Outrunning Time: Sub-20 Minute 5K Done

19:48 5KA funny thing happened last Friday. The weather here in Tulsa finally coaxed me outside, away from my treadmill, and somehow, even with my training being horribly inconsistent, I knocked almost 30 seconds off of my PR and ran a 19:48 5K.

How did I do it? I think there are likely three potential contributing factors.


I feel like I post way too much on the blog about my health, and I would rather avoid using my health as an excuse for missing my goals. That said, I have had a rough winter. Things went sideways in August, and then shortly after my last 5K PR, my health went further downhill to the point that a lot of days I was doing the absolute minimum to get by.

About 2 weeks ago, though, my body just kind of magically started working better again. I still have days where I experience severe fatigue, but I’m having the occasional day where my energy is back. Friday was one of those days.


You may have seen that I wasted a bunch of money on a new pair of shoes. I even joked about the possibilities on Twitter:


Well, my first run in the Nike Zoom Vaporfly 4% led me to believe they wouldn’t do much for my 5K time, but after putting in a few miles with the 4%, I think my initial evaluation was wrong. From what I’ve observed, the 4% shifts some of the running load from the hamstrings to the quads, and it took some time for my quads to adjust. To be clear, I could not have run 19:48 in any other shoes I own right now. 20 minutes? Maybe…but not 19:48.


I was getting pretty discouraged a couple of weeks ago when #runchat came around. I had tweaked my routine, but I wasn’t seeing a lot of improvement. At the end of #runchat, I asked for opinions on how to adjust my training and got some pretty good advice.

Following the advice from @srunsfitness, I increased my strength training from once to twice a week, adding more lower body work in the process.

As I wrote about previously, 200’s and 400’s weren’t getting the job done so I had moved to 800’s. @CraigWeich encouraged me to take it one or two laps further. Mile repeats made a huge difference in the difficulty of my workouts so I can only assume they contributed significantly to my ability to run sub-20.

The Run


What was interesting about the run was that the conditions were almost identical to my previous attempt. The weather was unseasonably warm at about 60F, slightly warmer than my last attempt but not by much. A stiff southeast wind helped me in a couple of sections and slowed me in others, just like the previous attempt.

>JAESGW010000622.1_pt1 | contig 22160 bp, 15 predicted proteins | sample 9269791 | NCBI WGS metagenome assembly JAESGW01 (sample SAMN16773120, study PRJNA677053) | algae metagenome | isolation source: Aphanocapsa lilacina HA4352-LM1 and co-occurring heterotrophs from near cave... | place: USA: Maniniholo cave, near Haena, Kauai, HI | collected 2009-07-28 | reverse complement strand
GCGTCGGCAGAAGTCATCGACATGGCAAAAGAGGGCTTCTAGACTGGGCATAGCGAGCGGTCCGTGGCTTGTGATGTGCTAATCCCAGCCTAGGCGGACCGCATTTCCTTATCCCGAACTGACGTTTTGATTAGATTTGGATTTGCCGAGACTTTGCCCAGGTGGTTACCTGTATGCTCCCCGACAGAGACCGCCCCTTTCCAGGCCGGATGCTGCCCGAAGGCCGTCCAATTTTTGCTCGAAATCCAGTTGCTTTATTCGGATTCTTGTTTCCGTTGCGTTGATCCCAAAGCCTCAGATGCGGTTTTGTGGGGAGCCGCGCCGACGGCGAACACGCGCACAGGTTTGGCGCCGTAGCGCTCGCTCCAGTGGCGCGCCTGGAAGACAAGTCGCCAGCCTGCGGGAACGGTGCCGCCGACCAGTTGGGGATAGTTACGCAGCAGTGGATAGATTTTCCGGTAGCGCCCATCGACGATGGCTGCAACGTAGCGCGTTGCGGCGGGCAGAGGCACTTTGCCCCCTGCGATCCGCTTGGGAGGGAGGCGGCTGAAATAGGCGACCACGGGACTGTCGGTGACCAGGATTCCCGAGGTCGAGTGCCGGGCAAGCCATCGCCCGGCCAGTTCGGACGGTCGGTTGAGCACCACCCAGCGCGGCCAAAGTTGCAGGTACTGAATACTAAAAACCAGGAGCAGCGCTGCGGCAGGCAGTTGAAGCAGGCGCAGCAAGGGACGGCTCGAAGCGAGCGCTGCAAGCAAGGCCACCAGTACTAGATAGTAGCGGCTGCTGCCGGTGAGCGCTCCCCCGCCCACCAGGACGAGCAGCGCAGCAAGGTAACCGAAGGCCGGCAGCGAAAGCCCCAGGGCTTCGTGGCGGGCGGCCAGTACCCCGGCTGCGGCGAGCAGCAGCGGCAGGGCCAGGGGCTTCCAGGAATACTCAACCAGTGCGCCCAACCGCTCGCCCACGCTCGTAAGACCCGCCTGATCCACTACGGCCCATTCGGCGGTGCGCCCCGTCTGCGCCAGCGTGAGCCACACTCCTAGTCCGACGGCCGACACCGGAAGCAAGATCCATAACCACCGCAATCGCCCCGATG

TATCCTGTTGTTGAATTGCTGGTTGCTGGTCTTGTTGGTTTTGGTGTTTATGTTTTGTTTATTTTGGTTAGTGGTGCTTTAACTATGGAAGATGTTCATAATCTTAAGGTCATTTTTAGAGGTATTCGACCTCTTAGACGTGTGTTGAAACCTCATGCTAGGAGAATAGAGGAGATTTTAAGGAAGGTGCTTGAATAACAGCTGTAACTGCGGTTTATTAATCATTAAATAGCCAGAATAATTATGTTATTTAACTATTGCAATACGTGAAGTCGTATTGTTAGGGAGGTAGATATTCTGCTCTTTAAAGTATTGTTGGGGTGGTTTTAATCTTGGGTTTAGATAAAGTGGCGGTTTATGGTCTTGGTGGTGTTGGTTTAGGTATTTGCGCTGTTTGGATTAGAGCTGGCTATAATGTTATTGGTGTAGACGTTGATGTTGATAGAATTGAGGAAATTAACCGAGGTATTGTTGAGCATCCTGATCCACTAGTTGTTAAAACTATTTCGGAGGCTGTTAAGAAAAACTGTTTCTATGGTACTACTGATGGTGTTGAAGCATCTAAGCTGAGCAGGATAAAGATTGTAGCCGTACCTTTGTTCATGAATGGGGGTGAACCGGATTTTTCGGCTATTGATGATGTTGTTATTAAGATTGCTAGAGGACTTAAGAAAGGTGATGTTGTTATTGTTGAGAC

Almost as an afterthought, I decided to go out on a Friday afternoon and see how things felt. I had done strength training the day before, but I didn’t feel too terribly sore. After mulling over my potential route options, I settled on running the exact same route again so I would be comparing apples to apples.

Unlike previous attempts, I did not lay off the pace in the first mile. It’s not unusual for me to be in the high 5’s at the half mile mark, and when I see that on my watch, I let off the gas a bit. This time I just ignored my watch and kept pressing the pace. My quads were bothering me a bit so I struggled a bit, but t was still the fastest mile I’ve ever recorded at 5:58.

Mile 2 was more the kind of pace I should have been running. It was a little slow at 6:29, but it was in the ballpark. In some of my previous attempts, I’ve had to catch my breath in mile 2 so the pace gave me hope, but I was suffering more than I should have been.

Mile 3 was a disaster. I almost gave up, but I couldn’t quit thinking about the amount of time I had banked in mile 1. I know that’s not how you’re supposed to run, but it worked for me this time. I held on for dear life and managed to run 6:39.

Was this the best 5K I could run? I don’t think so. I think I could improve miles 2 and 3 dramatically, possibly approaching 18 minutes, but to be honest, I’m not enjoying 5K training much. Even though I plan to set my sights on something longer for the Spring, I do want to formalize a 5K training plan to help others like me. So stay tuned if you want a more formal training plan to help you improve your 5K time.

Nike Zoom Vaporfly 4% First Impressions

Nike Zoom Vaporfly 4%